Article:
Why so hard to avoid relapse? | 12 Step Meetings and Anonymous Groups

Why so hard to avoid relapse?



This topic contains 22 replies, has 0 voices, and was last updated by  Anonymous 7 years, 10 months ago.

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  • #3753944

    Anonymous

    Hi all

    I managed to avoid relapse for 6 weeks and this included a few social gatherings and events. I have been to AA meetings every week without fail and had actually gotten use to the idea of being the “sober driver” I actually was starting to regain my life, mariage and self respect BUT… That all changed on Friday night… Complacincy took over and I convinced myself that 3 glasses of wine was ok and that I can handle it… especially after 6 weeks… WELL how wrong I was!!! After that, later in the evening after all had gone to bed:headbange, I planned, scheemed and excicuted a binge session till 3AM and am back to square one.

    Why is it so hard to stay on the straight and narrow?



    #4968281

    Anonymous

    I know where you are at I spent many years making three steps forward and two backwards.

    For me it took a whole lot of pain from consequences. I really had to be so sick of using so that I would be at the desperation stage and willing to do whatever it took to stay sober.

    When I got and stayed sober I remember being on my kees so broken screaming if there is a God help me.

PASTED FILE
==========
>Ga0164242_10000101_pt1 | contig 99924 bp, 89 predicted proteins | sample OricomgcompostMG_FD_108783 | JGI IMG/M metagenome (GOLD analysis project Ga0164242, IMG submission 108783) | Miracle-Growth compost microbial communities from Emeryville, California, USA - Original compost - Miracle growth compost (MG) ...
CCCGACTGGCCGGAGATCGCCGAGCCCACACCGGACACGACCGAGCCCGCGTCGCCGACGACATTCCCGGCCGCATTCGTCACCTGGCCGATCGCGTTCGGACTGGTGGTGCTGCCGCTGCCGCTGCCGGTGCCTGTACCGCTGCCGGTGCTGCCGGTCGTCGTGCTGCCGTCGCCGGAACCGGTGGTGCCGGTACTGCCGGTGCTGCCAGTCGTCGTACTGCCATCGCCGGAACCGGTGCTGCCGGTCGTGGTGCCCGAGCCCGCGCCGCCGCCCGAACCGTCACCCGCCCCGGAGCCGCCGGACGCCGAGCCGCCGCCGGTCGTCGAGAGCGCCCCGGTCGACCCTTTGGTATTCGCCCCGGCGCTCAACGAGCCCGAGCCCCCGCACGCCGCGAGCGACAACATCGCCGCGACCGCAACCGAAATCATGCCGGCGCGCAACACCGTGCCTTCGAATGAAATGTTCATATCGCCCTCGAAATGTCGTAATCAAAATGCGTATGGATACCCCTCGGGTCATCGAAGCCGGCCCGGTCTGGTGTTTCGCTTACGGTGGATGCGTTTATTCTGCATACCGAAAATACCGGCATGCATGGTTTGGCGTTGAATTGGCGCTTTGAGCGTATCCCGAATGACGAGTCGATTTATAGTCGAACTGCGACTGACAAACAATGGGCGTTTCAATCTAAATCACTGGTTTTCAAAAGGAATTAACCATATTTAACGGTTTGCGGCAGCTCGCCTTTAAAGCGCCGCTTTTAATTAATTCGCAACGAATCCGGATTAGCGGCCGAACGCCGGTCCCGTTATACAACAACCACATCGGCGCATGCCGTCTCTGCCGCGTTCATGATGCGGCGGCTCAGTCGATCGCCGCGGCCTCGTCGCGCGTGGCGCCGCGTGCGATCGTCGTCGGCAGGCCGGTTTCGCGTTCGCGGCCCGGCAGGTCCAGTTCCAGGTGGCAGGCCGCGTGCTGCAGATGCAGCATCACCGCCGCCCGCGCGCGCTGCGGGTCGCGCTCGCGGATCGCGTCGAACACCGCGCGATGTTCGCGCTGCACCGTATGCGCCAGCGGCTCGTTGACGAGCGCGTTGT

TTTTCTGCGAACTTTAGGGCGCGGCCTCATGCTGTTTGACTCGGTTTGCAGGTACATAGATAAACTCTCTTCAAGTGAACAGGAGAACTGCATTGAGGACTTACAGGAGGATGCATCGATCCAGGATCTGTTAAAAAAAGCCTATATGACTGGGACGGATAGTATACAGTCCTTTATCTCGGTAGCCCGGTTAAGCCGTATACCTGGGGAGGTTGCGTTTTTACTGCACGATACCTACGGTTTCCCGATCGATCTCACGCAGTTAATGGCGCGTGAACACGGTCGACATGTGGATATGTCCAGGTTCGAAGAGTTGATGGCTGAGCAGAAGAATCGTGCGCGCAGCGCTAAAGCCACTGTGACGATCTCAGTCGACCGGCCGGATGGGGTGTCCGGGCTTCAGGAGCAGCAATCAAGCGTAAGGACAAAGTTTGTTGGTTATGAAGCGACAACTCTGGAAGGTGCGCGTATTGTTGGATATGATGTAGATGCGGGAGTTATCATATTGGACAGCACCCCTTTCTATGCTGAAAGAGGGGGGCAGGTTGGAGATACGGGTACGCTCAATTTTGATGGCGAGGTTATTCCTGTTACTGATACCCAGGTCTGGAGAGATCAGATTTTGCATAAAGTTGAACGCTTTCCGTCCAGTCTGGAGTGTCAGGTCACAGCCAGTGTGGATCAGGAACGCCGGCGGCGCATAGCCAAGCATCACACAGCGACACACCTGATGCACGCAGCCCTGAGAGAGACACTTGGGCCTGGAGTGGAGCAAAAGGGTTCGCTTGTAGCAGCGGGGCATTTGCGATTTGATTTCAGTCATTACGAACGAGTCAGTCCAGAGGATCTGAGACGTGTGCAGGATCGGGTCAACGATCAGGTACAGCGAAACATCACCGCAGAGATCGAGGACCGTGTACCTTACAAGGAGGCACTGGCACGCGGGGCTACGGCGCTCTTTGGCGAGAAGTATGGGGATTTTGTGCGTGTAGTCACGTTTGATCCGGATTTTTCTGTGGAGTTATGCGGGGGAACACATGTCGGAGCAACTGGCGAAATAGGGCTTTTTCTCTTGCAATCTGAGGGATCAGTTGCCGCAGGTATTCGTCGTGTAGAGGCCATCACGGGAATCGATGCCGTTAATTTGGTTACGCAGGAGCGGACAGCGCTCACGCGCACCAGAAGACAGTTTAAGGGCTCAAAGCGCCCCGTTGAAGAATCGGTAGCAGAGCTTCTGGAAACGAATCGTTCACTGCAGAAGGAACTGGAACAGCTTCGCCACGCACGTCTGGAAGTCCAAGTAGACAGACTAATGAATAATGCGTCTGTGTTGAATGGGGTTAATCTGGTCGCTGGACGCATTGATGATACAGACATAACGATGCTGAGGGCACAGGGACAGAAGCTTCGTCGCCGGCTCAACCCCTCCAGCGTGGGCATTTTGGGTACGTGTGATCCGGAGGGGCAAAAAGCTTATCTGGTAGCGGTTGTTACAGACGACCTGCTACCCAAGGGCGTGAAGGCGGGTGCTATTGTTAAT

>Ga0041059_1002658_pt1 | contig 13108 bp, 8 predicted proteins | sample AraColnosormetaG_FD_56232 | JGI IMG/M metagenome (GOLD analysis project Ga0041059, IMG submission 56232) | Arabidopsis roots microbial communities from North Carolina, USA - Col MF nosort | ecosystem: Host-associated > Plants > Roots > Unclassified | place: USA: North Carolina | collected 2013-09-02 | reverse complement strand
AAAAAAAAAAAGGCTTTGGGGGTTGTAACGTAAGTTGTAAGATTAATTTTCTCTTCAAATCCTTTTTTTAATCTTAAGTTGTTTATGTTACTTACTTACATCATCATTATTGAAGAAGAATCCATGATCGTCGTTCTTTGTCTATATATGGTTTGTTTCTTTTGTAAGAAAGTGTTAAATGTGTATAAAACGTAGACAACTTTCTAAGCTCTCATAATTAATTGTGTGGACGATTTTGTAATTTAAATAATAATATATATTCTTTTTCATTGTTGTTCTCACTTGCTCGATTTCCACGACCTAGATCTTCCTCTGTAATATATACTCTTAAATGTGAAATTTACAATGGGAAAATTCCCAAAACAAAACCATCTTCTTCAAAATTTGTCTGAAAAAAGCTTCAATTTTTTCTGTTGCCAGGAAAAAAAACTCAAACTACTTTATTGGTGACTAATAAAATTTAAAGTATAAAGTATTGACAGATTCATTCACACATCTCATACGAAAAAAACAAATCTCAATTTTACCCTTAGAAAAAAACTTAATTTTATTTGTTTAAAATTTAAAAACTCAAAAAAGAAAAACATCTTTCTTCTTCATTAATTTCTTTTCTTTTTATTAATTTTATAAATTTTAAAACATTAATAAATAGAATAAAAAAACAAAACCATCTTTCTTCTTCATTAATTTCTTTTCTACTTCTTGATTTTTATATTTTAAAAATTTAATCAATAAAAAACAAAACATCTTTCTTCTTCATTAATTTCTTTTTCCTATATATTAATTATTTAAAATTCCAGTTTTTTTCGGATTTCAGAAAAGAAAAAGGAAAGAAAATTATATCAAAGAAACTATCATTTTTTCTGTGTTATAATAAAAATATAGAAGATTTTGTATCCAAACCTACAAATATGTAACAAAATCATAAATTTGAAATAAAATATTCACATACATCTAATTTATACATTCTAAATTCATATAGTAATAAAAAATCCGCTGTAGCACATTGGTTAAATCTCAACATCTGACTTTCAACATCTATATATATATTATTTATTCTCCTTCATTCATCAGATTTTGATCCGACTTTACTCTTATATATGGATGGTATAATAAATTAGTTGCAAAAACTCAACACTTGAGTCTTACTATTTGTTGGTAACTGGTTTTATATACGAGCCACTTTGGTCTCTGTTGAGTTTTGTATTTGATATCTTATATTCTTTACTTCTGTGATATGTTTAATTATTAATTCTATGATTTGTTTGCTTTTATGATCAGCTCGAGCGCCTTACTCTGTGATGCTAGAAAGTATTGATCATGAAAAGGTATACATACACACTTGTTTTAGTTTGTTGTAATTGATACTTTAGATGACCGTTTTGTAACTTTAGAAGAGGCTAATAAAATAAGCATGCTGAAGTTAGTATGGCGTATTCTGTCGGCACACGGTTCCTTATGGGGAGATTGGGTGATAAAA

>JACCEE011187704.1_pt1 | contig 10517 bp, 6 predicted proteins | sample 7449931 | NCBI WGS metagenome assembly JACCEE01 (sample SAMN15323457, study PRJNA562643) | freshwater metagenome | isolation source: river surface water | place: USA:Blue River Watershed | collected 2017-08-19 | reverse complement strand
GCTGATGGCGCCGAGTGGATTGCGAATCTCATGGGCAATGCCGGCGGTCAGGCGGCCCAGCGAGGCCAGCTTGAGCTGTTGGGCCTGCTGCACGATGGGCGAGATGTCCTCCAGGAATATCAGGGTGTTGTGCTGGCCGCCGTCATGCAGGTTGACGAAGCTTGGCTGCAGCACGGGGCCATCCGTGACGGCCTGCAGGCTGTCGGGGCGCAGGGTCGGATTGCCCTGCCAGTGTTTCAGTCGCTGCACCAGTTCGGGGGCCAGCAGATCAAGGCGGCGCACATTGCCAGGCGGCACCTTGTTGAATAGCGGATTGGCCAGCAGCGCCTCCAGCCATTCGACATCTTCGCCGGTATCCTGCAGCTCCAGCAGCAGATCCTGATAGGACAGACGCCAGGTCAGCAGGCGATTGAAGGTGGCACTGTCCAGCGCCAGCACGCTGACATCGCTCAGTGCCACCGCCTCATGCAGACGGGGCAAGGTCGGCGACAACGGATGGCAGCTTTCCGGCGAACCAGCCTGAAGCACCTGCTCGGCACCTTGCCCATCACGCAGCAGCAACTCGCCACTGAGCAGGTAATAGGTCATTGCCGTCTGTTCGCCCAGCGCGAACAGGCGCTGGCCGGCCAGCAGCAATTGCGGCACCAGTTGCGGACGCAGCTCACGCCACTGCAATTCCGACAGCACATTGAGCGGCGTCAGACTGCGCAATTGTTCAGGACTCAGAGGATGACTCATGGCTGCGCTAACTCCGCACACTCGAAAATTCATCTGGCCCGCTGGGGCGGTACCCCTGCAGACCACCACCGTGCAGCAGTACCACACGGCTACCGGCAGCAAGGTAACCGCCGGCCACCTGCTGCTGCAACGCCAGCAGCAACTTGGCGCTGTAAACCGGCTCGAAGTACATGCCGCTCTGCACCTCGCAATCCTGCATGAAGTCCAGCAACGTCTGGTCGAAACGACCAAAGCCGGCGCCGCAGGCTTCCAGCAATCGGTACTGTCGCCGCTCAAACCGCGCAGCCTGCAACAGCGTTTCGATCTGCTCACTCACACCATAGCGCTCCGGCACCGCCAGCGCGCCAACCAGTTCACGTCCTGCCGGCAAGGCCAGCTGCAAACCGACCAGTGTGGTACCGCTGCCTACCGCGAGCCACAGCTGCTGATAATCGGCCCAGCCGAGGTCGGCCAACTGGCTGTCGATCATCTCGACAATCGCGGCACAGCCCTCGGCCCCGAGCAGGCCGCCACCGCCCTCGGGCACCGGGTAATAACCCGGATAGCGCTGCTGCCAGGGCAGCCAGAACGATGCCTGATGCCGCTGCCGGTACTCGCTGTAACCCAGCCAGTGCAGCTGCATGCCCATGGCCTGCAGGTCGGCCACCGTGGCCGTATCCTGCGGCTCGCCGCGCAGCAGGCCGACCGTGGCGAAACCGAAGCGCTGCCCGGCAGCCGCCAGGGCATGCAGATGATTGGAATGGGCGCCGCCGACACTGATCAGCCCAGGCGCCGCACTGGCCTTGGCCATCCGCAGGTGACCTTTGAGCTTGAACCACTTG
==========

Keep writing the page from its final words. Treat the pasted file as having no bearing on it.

I haven’t had a relapse God willing in a little over 7 years now, but for 20 + years I was lucky to get 30 days at a time.

    It takes what it takes and it also takes a lot of work. I couldn’t expect to go to meetings every once inawhile and have the life I saw others having. See those people did the work to get that way.

    Don’t know if you relate to any of this or not? All I can really say is Keep Coming Back no matter what. Peace:welcome



    #4968278

    Anonymous

    I really had to smash any doubt that I was not an alcoholic. Until I really took step one I could not move forward. Even though I convinced myself many times I had taken it, it wasn’t until I actually did that I began to get better.

    It sounds simple and it was – after I did it. It took many years of torment and experimentation, trying every possible way to drink normally before I had to give up, put my hands up and admit to myself that I was indeed alcoholic.



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